Investors Propose Requiring Sustainability Data Disclosure

Photographer: Tomohiro Ohsumi/Bloomberg

A global sustainability listing standard would allow investors to compare companies on their environmental, social, and governance performance. Close

A global sustainability listing standard would allow investors to compare companies on... Read More

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Photographer: Tomohiro Ohsumi/Bloomberg

A global sustainability listing standard would allow investors to compare companies on their environmental, social, and governance performance.

Bloomberg BNA -- A group of investors April 8 proposed a standard requiring companies to disclose environmental and social data in annual financial filings in order to be listed on global stock exchanges.

A global sustainability listing standard would allow investors to compare companies on their environmental, social, and governance performance, Gwen Le Berre, vice president of corporate governance and responsible investment at BlackRock, said in a statement. BlackRock is one of the investment companies participating in the development of a sustainability listing standard.

The other investors working on the standard are Rockefeller & Co., Boston Common Asset Management, Pax World Management, Domini Social Investments, F&C Management Ltd., British Columbia Investment Management Corp., and the AFL-CIO Office of Investment. The investors are part of the Ceres Investor Network on Climate Risk.

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The proposed listing standard would require companies to discuss how they determine which environmental and social issues are material to the company, to provide a link in their annual financial filings to a list of sustainability data, and to disclose information on eight specific sustainability issues or explain why they do not.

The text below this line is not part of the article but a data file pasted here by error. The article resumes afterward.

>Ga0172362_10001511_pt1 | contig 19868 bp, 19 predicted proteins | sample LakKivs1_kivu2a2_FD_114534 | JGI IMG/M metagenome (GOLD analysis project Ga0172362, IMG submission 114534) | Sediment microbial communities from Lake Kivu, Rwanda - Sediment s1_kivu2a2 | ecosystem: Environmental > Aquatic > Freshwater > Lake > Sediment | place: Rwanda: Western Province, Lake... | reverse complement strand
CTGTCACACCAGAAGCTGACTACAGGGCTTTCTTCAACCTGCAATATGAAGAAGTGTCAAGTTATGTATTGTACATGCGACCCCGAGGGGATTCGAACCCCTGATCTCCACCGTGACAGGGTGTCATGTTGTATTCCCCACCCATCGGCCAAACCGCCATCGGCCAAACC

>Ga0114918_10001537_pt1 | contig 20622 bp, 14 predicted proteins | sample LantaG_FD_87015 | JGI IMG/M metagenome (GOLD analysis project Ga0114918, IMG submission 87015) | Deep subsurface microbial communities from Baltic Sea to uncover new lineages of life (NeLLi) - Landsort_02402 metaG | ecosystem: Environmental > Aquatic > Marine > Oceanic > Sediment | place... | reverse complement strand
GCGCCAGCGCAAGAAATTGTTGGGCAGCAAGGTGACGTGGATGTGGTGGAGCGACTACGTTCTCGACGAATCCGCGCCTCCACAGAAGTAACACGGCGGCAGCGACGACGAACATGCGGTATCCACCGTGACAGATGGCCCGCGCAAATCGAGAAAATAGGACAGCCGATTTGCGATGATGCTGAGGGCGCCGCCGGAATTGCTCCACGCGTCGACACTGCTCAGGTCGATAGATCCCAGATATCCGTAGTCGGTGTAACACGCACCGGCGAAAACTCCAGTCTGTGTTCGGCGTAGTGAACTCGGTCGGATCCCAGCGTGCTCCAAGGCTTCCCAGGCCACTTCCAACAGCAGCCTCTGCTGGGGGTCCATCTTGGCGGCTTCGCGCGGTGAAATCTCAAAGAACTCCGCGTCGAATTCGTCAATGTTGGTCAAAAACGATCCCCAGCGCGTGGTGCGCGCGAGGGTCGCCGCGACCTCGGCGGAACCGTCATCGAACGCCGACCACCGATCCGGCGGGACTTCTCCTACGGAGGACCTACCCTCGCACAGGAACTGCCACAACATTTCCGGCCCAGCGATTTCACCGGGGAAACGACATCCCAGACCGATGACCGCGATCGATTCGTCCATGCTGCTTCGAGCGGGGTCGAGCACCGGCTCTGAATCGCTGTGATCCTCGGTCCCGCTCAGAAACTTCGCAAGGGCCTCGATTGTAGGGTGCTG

The eight specific issues on which companies would be required to disclose information are climate change, diversity, employee relations, environmental impact, government relations, human rights, product impact and safety, and supply chain.

Creating a standard for reporting across exchanges will encourage sound business practices and responsible investing, said Meyer Frucher, vice chairman at NASDAQ, in a statement April 8.

The coalition issued a consultation paper detailing the elements of the proposed standard. The group is seeking comments from investors on the paper by May 1.

The group will submit a final paper to stock exchanges for consideration at the World Federation of Exchanges annual meeting in October.

NASDAQ plans to work with investors to encourage the International Organization of Securities Commissions—the international association of securities regulators—to promote the adoption of a mandatory global standard, according to the paper. Frucher said in February that NASDAQ is also working with companies on an individual basis to encourage them to disclose their environmental and sustainability data.

Some Stock Exchanges Have Sustainability Requirements

Some stock exchanges have already adopted sustainability listing requirements. Companies listed on the Johannesburg stock exchange must disclose sustainability information or explain why they do not.

Sweden requires all state-owned companies to report on corporate responsibility activities, and Denmark requires all listed companies to report on sustainability performance. Companies listed on the London Stock Exchange are required to report their annual emissions data as of April.

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